OIL CRISIS: The oil tsunami
Youssef M. Ibrahim

October 21, 2005

DUBAI, United Arab Emirates -- The global oil market environment is becoming a target of opportunity for terrorists and world powers. The terrorists increasingly see disruptions of oil facilities as a valid strategy in their war against governments that they oppose. World powers like China, Japan, the United States and India are driven into increasing confrontation fighting for diminishing oil supplies.

These are sinister developments, ingredients for the next tsunami to hit the already turbulent world of oil where prices have gone so high that they are depressing world economies.

The trouble from insurgents blowing up oil facilities is no less dangerous than the pressures from China, India and Japan`s voracious appetite for more oil.

China is a major superpower showing that it will not hesitate to use pressure to secure oil. The Chinese are developing a strong foothold in Pakistan, where thousands of Chinese workers are building a new port in Baluchistan at Gwadar, right at the entrance to the Persian Gulf.

One of the main causes of friction between China and Japan now involves access to oil and gas deposits in the East China Sea. When the Security Council tried to impose sanctions on Sudan - one of China`s main oil suppliers - over the issue of Darfur, the Chinese said no.

In May when a massacre occurred in Uzbekistan with hundreds of people killed on the orders of President Islam Karimov, the United States and Europe asked for an international investigation. China, which had signed a $600 million gas deal with Uzbekistan, blocked it.

One needs to ring the alarm bell as this Asian pressure combines with terrorist attacks to form the elements of the perfect storm heading directly toward the Arabian Peninsula.

At the moment Iraq is the biggest model for jihadists seeking to spread chaos, fight the pro-American government there and eventually defeat the United States invasion - and the American project in the region by attacking oil facilities. But soon this tactic will travel to other oil-producing countries. There have already been attacks on oil installations in Chechnya, Pakistan, India, Russia, Azerbaijan and Nigeria.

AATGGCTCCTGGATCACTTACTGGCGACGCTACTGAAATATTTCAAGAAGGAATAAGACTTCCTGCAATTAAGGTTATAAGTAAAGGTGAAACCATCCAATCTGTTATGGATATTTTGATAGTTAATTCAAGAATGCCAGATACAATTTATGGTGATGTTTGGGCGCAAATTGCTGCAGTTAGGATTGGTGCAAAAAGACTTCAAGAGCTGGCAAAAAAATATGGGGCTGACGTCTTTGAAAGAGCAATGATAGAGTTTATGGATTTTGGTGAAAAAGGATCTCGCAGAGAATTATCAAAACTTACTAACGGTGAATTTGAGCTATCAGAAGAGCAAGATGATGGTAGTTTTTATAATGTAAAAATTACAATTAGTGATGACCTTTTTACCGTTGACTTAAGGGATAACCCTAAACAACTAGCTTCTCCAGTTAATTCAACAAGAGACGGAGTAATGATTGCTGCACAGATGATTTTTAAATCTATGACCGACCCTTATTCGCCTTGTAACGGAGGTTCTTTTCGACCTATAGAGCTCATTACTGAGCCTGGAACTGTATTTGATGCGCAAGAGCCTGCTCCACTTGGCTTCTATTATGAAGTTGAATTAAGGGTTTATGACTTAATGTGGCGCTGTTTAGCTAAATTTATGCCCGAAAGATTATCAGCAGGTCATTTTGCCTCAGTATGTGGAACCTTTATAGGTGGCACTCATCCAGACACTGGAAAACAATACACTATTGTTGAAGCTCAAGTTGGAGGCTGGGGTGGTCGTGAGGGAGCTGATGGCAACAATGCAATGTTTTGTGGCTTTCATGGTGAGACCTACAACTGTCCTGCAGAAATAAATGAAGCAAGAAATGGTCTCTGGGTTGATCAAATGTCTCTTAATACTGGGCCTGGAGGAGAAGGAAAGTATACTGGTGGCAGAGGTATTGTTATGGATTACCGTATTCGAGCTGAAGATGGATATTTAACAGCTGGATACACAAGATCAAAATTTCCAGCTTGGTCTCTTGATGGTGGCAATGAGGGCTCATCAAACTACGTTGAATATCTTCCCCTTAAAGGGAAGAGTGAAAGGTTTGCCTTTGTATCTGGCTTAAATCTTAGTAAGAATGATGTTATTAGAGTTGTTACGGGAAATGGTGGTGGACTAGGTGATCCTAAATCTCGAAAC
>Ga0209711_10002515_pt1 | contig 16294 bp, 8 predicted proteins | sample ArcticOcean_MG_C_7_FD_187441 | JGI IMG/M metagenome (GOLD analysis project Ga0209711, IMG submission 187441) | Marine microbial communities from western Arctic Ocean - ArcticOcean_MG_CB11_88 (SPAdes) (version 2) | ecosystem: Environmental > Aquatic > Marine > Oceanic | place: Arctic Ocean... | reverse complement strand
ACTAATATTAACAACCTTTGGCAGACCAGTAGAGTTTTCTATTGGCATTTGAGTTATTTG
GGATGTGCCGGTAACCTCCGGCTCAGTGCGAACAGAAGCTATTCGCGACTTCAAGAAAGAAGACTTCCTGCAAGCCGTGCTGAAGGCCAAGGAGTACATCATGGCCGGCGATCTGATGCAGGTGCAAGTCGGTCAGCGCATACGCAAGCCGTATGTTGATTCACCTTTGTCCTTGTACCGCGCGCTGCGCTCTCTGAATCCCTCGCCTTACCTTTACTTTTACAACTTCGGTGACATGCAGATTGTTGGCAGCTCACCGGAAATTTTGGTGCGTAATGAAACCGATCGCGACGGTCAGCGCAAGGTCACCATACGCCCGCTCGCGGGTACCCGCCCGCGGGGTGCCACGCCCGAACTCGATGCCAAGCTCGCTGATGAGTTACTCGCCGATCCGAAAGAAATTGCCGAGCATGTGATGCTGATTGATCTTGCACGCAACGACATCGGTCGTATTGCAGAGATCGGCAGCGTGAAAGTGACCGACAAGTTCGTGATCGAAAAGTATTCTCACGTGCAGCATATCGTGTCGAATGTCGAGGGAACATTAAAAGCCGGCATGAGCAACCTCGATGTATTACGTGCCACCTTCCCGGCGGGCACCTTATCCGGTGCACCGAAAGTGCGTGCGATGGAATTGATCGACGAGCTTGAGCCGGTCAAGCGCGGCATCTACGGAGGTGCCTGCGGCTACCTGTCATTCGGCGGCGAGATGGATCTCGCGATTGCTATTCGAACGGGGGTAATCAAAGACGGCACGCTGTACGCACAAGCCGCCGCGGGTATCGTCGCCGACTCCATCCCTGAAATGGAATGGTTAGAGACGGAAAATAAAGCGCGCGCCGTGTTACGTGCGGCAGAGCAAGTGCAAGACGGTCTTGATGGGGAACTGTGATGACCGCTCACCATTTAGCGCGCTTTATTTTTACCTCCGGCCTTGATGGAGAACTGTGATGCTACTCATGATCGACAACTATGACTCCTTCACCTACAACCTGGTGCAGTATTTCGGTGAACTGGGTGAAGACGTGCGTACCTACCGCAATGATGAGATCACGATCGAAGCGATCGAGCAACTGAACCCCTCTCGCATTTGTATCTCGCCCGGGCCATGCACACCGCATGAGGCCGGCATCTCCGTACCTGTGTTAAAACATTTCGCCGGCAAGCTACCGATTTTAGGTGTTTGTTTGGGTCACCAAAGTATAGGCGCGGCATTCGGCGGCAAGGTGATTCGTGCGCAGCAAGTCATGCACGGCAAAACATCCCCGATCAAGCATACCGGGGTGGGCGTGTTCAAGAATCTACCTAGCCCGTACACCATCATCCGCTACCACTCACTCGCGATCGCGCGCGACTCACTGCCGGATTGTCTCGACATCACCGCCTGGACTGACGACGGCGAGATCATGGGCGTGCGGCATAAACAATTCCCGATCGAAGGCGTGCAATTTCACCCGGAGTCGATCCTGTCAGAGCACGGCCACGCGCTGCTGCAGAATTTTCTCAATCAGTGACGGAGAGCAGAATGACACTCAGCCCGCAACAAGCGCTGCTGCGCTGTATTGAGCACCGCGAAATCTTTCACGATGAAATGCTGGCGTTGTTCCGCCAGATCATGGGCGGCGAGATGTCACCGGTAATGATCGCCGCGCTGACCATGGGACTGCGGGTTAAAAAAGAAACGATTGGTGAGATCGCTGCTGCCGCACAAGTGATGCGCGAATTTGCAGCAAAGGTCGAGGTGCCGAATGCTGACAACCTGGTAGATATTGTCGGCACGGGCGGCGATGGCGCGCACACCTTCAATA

Since the American invasion of Iraq, there have been more than 300 attacks on pipelines, refineries, and other facilities. Iraqi refineries have been looted to a point that the United States and Kuwait are supplying gasoline and heating oil to Iraq, which sits on top of one of the world`s largest oil reserves.

Iraqi oil production has fallen drastically, and with it so have Iraqi oil revenues. The Northern pipeline that carries Iraqi oil to Turkey, which is repeatedly blown up, has never really functioned since the war.

The decreasing oil supplies, the Chinese-Japanese demand juggernaut and insurgents targeting oil have added an `anxiety premium` to the price of oil - a fear tax if you will - which accounts for more than $10 a barrel, leading to the current prices of $65 per barrel. The winter might well see prices going higher.

Western intelligence agencies are particularly concerned that many of the jihadists fighting in Iraq are non-Iraqi Arabs from Arab oil-producing countries. They come from Saudi Arabia, Algeria, Sudan, Egypt, Kuwait and Qatar, among others. These jihadists will return to their countries supplied with a well-practiced model. Do the math.

The oil crisis we face today is not the supply-driven crisis we had in 1973, when the late King Faisal of Saudi Arabia led the oil boycott of the United States and the West to protest against their support of Israel in the October war of that year. This is a demand-driven crisis, which leaves the world more dependent on its most politically unstable area: the Greater Middle East, where 77 percent of the world`s oil reserves are located.

High prices will eventually push world economies to aggressively pursue a search for alternative sources of energy including solar, nuclear and oil sands, which are very expensive to create or extract, but everything is relative.

It still takes time to get from here to there.

We are in a bottleneck that will last for five to 10 years. OPEC is not the solution, as its members are already producing all the oil that they have. Nor are they spending money to increase production.

In fact, at this time, NO oil producer - from Russia to Saudi Arabia - is spending money on boosting its oil infrastructure to produce more oil. Instead, they are using huge new revenues to build up their economies and pay debts.

No one can blame them. They like the high prices and need the money.

As for the jihadist terrorists, they are already secure in the knowledge that blowing up an oil refinery or pipeline is much easier than ramming planes into the World Trade Center or blowing up subways in London and Madrid.

Their philosophy is guided by the likes of Osama Bin Laden, whose core belief is that war against what he calls `infidels` is a war against Western economies dependent on energy. So fasten your seat belts. We are in for a rough ride on oil prices.

Youssef M. Ibrahim is a former Middle East correspondent for The New York Times and energy editor for the Wall Street Journal